The stigma attached to cutting contact with family makes it harder for those who haven't experienced it to empathise. The amount of times I've been told to 'make up' with my dad because "you only get one" leaves me feeling frustrated. My reasons for cutting contact didn't even seem to matter. Many people don't know what estrangement means, let alone the reasons behind it, so another focus is to educate people in MMU who aren't aware and tackle the stigma that comes with it. Not all families or family members are loving and supportive, and some of us have to start fending for ourselves a bit earlier than others.
Estranged students also have to take into consideration what they're going to do during the holidays. Not only is there a large focus on 'families' during Christmas, Eid and other holidays, estranged students need to consider where they're going to stay over the long summer holiday period. With talk of holidays, Ohana looks to provide a safe haven for students to talk about these difficulties and learn to find their own way to 'reclaim' these difficult holiday periods.
The fact that there were two students in one of my classes alone that are in a similar position to myself, but that we didn't know until the conversation arose, shows that estrangement is something that needs to be talked about more in a university environment. There needs to be a society for these students to meet and interact with others in their situation so they can see that they really aren't the only ones going through it. Knowing the statistics is one thing, but to actually see that there are others in your position- be it in the form of media or in person- makes estranged people feel less alone in their situation.
Although I know my society can't help the members financially, I want to help them with the feelings of isolation, and give them the support network they cannot get from their family. I want the members of my society to realise that they aren't alone in the struggles that they have faced, and they aren't alone in those they will face in the future. I also want people who aren't estranged to realise that cutting contact from your family doesn't make you a bad person and the reasons are often real and justifiable. I want people who aren't estranged to understand that just because "you only get one mother/father/sibling/family etc." doesn't mean that they will treat you with respect, care or are automatically healthy for your life.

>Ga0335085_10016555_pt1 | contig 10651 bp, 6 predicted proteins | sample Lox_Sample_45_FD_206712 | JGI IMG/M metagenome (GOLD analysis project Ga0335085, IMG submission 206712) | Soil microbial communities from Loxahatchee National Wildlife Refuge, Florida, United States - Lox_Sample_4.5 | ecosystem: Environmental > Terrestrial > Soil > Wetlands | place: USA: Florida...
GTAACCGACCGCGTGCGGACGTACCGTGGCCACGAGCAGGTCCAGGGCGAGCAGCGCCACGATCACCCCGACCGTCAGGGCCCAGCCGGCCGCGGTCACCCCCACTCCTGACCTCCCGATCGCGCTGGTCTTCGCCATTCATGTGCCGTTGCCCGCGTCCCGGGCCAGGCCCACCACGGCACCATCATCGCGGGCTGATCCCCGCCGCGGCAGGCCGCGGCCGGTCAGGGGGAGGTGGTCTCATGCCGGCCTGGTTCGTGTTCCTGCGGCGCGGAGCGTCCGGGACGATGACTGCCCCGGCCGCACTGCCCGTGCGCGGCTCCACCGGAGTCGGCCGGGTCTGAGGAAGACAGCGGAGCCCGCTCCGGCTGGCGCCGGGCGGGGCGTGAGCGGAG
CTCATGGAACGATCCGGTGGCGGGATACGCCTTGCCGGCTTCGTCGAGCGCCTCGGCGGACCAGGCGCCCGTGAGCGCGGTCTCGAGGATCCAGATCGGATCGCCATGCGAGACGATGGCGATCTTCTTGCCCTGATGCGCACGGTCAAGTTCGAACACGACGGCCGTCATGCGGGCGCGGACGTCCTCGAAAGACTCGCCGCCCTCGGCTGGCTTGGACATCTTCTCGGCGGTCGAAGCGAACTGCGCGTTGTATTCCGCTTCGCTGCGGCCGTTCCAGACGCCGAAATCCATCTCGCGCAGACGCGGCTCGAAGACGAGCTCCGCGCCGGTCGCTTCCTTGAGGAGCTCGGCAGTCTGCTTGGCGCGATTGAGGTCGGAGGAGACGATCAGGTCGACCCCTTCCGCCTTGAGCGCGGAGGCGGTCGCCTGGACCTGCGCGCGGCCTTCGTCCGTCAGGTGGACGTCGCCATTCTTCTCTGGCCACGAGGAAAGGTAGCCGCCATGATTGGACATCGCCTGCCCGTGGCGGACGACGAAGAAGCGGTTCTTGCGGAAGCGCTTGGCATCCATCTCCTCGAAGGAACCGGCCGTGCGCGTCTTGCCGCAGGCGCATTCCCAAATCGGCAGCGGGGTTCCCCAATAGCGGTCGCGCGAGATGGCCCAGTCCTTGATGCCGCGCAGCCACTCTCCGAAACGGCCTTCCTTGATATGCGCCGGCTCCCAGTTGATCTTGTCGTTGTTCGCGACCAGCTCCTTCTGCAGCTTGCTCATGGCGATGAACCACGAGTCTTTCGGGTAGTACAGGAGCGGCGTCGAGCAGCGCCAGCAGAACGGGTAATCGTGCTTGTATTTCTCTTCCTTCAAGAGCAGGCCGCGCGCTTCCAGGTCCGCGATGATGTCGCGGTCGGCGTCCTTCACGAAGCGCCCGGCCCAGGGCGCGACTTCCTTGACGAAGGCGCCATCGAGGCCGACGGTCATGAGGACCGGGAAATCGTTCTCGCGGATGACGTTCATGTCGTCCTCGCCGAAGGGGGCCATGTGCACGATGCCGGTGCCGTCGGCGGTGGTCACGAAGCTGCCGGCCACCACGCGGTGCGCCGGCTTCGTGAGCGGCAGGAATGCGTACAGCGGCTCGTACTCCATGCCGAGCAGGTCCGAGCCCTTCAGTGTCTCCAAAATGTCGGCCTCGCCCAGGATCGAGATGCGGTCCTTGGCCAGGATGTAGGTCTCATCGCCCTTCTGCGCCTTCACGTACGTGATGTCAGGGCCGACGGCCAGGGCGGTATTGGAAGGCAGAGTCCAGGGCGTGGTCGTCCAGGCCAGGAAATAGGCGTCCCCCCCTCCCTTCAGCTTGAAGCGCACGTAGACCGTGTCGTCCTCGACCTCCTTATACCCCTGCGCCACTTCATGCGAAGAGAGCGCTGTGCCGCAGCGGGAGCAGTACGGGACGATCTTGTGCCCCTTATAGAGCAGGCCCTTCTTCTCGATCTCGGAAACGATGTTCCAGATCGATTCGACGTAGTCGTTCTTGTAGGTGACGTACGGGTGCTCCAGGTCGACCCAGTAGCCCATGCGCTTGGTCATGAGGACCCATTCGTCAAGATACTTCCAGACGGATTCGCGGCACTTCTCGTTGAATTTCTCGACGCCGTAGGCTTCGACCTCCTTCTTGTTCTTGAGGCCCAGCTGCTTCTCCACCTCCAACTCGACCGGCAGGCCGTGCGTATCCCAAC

It's no surprise that students who are estranged are at a greater disadvantage then those with supportive families. All in all, I want my society to help make the lives of estranged students at MMU a little easier, and make the MMU community a more estrangement-friendly place. And if I can manage that, then I'll be happy.
Stand Alone has been supported by The Big Lottery fund and Esmee Fairbairn Foundation to work with more estranged students like Laura to set up their own societies in their University setting. If you are a student and can relate to these issues, please get in touch: email@example.com
The Office for Fair Access have published a topic briefing about Estranged Students: